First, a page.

Best practices for haemoglobin measurement in population-level anaemia surveys: Technical brief (January 2024)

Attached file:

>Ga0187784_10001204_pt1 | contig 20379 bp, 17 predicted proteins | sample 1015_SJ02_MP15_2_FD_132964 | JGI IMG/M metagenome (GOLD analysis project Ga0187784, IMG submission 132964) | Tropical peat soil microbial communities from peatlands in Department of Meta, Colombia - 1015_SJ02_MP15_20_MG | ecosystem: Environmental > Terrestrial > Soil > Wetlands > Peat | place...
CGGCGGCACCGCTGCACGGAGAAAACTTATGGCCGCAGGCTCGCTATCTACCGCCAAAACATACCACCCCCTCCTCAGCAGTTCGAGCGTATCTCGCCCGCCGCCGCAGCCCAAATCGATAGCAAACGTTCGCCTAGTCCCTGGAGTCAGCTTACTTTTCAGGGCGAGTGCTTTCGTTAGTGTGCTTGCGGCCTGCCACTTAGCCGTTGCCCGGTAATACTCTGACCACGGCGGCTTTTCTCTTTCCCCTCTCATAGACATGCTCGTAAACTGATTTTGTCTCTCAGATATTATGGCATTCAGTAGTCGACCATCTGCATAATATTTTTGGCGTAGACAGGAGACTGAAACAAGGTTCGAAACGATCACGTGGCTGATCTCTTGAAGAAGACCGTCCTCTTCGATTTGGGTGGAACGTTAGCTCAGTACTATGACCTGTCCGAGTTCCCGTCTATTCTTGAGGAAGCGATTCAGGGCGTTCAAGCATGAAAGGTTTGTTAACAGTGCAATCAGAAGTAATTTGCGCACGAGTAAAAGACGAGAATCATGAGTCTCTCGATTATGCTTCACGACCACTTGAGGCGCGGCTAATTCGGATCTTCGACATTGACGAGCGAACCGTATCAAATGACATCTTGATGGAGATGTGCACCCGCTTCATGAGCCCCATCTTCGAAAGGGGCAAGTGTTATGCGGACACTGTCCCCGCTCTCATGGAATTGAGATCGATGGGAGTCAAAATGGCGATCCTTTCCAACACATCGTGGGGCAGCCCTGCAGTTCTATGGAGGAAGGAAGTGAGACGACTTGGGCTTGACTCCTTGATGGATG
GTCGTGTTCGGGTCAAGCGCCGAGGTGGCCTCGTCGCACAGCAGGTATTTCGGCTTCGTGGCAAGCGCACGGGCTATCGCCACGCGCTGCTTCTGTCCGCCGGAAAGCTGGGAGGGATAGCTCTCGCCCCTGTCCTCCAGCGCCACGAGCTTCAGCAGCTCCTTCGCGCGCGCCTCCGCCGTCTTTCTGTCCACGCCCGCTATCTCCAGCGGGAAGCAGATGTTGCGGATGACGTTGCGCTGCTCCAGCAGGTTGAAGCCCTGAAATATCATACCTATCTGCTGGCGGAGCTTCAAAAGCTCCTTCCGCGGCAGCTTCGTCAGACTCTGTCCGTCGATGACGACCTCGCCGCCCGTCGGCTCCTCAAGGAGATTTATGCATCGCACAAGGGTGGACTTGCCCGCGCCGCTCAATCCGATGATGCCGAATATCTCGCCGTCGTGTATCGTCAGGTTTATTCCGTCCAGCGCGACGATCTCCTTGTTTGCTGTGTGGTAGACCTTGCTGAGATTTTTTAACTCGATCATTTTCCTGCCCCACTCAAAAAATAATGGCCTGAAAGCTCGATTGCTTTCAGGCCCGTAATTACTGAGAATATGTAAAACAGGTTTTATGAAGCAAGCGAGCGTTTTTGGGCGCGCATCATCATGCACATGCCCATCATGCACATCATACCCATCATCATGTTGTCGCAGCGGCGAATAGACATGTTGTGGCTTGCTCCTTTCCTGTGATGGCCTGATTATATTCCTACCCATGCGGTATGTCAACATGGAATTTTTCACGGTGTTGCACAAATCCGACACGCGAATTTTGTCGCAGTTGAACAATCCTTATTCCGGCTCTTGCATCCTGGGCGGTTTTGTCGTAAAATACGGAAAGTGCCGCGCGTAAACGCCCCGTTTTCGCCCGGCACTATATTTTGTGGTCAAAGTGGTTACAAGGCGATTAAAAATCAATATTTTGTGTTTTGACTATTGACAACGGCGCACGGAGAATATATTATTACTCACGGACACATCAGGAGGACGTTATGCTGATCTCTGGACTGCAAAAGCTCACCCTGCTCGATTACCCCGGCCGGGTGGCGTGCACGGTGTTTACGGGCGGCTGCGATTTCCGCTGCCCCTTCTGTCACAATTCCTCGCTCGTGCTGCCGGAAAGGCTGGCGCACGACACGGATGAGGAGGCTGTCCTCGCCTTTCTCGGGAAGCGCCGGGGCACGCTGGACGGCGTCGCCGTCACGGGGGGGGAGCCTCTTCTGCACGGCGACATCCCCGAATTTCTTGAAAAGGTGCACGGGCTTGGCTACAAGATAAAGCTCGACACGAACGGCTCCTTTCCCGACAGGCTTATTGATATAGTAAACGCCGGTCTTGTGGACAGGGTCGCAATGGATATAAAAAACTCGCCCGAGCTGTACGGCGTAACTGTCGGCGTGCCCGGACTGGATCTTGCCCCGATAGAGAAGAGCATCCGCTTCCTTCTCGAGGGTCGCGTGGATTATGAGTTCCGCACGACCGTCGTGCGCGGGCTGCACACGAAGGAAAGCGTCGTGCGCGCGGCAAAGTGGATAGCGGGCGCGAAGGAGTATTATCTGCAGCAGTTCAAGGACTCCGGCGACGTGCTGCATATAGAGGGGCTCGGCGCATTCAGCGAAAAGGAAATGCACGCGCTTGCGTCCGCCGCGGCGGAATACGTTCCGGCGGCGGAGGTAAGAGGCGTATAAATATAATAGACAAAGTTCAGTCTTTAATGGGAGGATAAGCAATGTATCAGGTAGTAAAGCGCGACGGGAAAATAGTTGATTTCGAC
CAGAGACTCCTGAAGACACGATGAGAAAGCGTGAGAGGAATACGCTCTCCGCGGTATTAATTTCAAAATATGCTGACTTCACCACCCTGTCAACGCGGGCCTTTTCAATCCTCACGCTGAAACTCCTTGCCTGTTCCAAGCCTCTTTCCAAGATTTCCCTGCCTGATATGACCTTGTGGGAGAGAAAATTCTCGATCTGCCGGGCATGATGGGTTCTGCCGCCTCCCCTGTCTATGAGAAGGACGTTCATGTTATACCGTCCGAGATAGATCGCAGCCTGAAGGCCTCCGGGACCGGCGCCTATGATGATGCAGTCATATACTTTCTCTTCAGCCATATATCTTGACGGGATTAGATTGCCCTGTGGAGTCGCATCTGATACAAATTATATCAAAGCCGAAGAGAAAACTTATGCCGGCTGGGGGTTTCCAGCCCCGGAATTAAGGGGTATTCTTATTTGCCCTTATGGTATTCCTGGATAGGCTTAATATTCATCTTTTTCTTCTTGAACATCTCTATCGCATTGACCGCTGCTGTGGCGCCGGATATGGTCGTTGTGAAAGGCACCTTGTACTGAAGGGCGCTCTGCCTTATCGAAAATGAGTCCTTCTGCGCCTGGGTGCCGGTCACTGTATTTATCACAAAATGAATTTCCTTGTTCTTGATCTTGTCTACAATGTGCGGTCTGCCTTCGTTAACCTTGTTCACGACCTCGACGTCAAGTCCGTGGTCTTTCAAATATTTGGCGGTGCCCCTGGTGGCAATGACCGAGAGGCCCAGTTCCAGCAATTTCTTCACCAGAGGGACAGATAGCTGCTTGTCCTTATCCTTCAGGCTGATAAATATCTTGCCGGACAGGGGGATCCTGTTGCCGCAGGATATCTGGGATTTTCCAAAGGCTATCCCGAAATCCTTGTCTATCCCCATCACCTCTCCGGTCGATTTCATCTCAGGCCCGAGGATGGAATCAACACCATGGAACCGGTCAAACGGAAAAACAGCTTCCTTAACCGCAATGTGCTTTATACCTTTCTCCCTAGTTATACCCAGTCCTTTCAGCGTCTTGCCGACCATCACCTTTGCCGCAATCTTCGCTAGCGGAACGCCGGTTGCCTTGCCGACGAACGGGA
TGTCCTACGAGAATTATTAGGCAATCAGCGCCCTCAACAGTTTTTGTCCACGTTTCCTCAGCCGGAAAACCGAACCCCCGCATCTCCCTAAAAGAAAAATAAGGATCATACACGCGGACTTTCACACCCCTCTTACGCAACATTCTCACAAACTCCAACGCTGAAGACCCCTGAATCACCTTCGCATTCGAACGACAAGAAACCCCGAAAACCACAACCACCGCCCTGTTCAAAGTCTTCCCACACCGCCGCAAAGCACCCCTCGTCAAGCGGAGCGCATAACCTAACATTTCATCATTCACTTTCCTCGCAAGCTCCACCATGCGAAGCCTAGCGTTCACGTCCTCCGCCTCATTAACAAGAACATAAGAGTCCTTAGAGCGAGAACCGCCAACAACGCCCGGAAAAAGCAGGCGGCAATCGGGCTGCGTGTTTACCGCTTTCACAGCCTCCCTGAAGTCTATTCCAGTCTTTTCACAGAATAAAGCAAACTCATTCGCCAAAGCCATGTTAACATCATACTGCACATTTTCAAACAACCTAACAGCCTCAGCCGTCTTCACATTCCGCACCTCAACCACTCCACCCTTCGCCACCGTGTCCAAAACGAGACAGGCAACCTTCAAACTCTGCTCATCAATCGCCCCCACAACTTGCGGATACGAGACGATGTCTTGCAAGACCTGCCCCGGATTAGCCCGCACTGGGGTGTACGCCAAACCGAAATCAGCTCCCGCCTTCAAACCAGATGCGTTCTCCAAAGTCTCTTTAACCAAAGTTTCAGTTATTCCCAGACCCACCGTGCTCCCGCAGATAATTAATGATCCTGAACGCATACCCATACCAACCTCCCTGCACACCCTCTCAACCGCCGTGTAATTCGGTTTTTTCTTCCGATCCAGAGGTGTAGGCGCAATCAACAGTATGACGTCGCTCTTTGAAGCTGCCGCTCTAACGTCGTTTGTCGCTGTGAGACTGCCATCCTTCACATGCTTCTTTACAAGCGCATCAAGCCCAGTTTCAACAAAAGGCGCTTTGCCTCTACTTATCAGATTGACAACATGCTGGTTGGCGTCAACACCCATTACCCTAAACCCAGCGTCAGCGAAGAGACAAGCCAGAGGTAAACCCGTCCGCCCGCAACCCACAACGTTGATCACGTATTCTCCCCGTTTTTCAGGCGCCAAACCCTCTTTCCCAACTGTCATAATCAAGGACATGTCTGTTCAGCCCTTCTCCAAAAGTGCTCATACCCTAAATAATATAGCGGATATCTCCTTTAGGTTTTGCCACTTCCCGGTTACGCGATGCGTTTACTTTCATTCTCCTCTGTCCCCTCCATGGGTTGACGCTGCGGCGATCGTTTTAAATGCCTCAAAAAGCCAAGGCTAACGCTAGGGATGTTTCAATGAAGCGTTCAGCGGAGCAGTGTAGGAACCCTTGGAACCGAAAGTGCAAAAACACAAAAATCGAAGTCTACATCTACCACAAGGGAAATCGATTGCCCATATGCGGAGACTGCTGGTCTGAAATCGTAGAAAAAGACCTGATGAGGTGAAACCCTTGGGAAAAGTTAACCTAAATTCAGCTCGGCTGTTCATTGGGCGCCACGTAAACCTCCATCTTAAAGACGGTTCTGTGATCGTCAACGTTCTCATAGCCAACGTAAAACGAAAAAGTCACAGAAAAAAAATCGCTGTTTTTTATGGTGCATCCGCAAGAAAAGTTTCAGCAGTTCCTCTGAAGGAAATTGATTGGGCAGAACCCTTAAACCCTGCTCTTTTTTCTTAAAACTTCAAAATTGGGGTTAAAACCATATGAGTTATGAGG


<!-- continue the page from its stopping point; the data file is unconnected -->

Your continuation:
Anaemia is a serious global public health problem that particularly affects young children, menstruating adolescent girls and women, and pregnant and postpartum women. It is a condition in which the number of red blood cells or the haemoglobin concentration within them is lower than normal, affecting the blood’s ability to carry oxygen to the body’s tissues. To reliably monitor the prevalence of anaemia at a population level, it is vital to measure the haemoglobin concentration in an accurate and precise way. In large-scale surveys, however, haemoglobin is most commonly measured using single-drop capillary blood specimens in point-of-care devices. Emerging evidence suggests that the use of single-drop capillary blood can introduce random and/or systematic errors, which may lead to inaccurate estimates, complicating effective anaemia programming. This technical brief describes the current best practices for haemoglobin measurement, providing guidance to help plan or implement field surveys to assess anaemia at a population level. Continuing work to review emerging evidence is led by members of the WHO-UNICEF Technical Expert Advisory group on nutrition Monitoring (TEAM).